When considering breast augmentation, there are many decisions to make. The most important is that you choose a qualified board certified plastic surgeon with a large experience performing breast augmentation surgery. Because there may be different surgical plans for each patient, it is important to trust your doctor to help you make informed choices about how you want to proceed. In addition, viewing his or her portfolio of before and after pictures is important to make sure you have the same aesthetic sense as your doctor, so you have an idea of what your results will be.
Most women considering breast augmentation first ask, “do I go with saline or silicone breast implants?” Both implants are safe, effective, and FDA approved for breast augmentation.
Experienced plastic surgeons get excellent results with both saline and silicone breast implants. They both have the same outer silicone shell. The main difference is what’s inside. The saline implants are filled with sterile saline. The same fluid you would receive if you had an IV started in your vein. Silicone implants are filled with silicone gel. All the newer generation silicone implants are filled with a cohesive gel, meaning they tend to act more like a solid substance instead of a liquid substance.
Both devices are usually round and provide the same amounts of size, shape and projection. The main difference is not usually appearance once implanted in the breast, but instead in how the device feels. The amount a woman feels her breast implant is related to how much tissue is covering it. In women who are thin and flat chested, the implant will be palpable. In these cases, the silicone implant may feel more like breast tissue than a saline implant, which feels more like a water balloon. Visually, results can be similar with both devices. Silicone implants do not prevent skin rippling where you see implant edges through the skin. If a woman is thin enough, and you see her ribs, you can potentially see the implant irrespective of whether it is saline or silicone.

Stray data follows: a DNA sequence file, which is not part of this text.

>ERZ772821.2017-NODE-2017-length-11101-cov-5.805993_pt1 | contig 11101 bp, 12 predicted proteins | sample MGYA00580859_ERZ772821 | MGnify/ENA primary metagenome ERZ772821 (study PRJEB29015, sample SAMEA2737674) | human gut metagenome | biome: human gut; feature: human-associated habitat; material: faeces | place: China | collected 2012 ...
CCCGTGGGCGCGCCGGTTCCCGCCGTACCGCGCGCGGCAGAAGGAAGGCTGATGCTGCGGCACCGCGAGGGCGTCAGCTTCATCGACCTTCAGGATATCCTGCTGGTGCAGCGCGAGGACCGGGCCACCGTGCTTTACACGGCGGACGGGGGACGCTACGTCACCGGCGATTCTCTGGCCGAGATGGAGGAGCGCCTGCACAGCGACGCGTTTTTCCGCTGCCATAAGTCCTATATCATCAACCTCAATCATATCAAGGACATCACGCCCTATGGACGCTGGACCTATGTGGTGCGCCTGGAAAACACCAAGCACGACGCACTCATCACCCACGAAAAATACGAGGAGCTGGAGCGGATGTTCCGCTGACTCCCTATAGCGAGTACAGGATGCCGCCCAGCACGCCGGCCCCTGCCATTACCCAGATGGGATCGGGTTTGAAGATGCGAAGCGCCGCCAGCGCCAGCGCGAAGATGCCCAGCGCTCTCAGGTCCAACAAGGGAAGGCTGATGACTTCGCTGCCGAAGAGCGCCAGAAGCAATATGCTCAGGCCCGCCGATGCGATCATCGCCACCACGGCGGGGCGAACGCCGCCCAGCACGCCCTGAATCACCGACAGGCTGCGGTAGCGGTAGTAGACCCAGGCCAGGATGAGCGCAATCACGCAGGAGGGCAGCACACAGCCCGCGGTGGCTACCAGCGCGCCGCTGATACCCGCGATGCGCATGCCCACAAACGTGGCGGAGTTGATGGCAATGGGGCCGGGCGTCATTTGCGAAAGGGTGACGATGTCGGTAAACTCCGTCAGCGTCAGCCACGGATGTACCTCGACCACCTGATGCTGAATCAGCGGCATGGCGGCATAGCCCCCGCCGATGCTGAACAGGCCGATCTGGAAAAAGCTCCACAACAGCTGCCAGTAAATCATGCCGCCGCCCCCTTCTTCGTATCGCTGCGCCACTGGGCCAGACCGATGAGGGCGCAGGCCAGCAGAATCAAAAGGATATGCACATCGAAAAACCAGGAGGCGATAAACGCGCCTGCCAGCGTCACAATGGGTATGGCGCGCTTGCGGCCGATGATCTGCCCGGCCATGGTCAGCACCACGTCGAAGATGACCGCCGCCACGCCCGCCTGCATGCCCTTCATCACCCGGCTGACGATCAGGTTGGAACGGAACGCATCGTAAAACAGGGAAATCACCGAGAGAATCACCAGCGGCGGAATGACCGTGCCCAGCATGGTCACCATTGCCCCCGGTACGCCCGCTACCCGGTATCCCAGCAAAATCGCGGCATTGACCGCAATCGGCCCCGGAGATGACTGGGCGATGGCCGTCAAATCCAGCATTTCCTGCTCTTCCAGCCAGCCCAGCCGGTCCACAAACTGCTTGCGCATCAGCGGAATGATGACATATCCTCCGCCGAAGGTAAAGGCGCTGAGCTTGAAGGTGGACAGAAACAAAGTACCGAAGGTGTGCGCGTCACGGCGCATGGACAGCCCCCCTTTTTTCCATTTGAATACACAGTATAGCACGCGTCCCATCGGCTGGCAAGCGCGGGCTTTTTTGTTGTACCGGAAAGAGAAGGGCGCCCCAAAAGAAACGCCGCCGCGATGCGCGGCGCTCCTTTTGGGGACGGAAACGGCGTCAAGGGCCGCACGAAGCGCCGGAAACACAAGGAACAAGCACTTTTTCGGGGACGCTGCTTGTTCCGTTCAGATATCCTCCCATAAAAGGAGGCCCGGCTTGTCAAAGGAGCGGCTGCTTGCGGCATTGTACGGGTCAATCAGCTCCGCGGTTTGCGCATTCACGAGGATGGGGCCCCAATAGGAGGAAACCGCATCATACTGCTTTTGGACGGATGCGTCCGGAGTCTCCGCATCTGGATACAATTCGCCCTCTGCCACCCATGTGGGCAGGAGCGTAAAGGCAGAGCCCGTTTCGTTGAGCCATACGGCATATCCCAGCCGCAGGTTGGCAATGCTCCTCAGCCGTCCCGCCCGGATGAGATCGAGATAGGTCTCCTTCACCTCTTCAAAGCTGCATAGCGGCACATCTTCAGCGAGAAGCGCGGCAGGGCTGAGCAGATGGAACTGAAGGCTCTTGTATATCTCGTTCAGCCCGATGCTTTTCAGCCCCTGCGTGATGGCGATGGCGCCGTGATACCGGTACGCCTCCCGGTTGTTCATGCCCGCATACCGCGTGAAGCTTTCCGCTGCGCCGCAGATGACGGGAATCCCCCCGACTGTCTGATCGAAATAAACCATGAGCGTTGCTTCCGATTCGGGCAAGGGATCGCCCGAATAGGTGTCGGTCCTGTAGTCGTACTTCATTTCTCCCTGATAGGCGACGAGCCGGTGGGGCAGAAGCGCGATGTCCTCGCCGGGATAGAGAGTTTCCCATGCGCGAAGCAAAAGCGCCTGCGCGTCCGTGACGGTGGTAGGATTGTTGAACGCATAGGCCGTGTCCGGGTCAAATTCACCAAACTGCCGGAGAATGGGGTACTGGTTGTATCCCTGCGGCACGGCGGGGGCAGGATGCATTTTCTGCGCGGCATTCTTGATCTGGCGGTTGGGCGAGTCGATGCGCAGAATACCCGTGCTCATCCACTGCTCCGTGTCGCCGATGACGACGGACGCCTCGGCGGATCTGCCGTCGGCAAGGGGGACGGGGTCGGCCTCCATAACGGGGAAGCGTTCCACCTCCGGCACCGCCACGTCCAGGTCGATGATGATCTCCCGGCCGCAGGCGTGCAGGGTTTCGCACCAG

Silicone implants are more expensive than saline implants. They both have the same longevity as they both have the same shell with a 10-year warranty. A hole or rupture can develop in the shell, usually from daily wear and tear. When a saline implant ruptures, the patient notices a breast size decrease as the fluid leaks out of the bag and gets absorbed. If a silicone implant ruptures or develops a hole, there may be no outward symptoms, as the cohesive gel may not get out so the breast looks and feels the same. Therefore women with silicone implants need to be aware of “silent ruptures” that can go undetected. MRI is the best non-invasive way to check on the integrity of silicone breast implants. The FDA advises women with silicone breast implants to undergo routine MRI of their breast implants 3 years after breast augmentation and every 2 years thereafter. There is no urgency nor risk associated with ruptured saline or silicone implants. Implants should be removed and replaced at the patient’s convenience when a rupture is detected.
Choosing between saline and silicone implants is a personal choice. Results depend more on patient characteristics and your surgeon’s expertise than device. If you have thick tissues, good skin tone and are a candidate for submuscular positioning; both implants will provide an attractive and natural result. Patients who are thin with less breast tissue, or those who are better candidates for over the muscle (subglandular) positioning may fare better with silicone implants as the implant is more perceptible in these patients and results may look and feel more natural.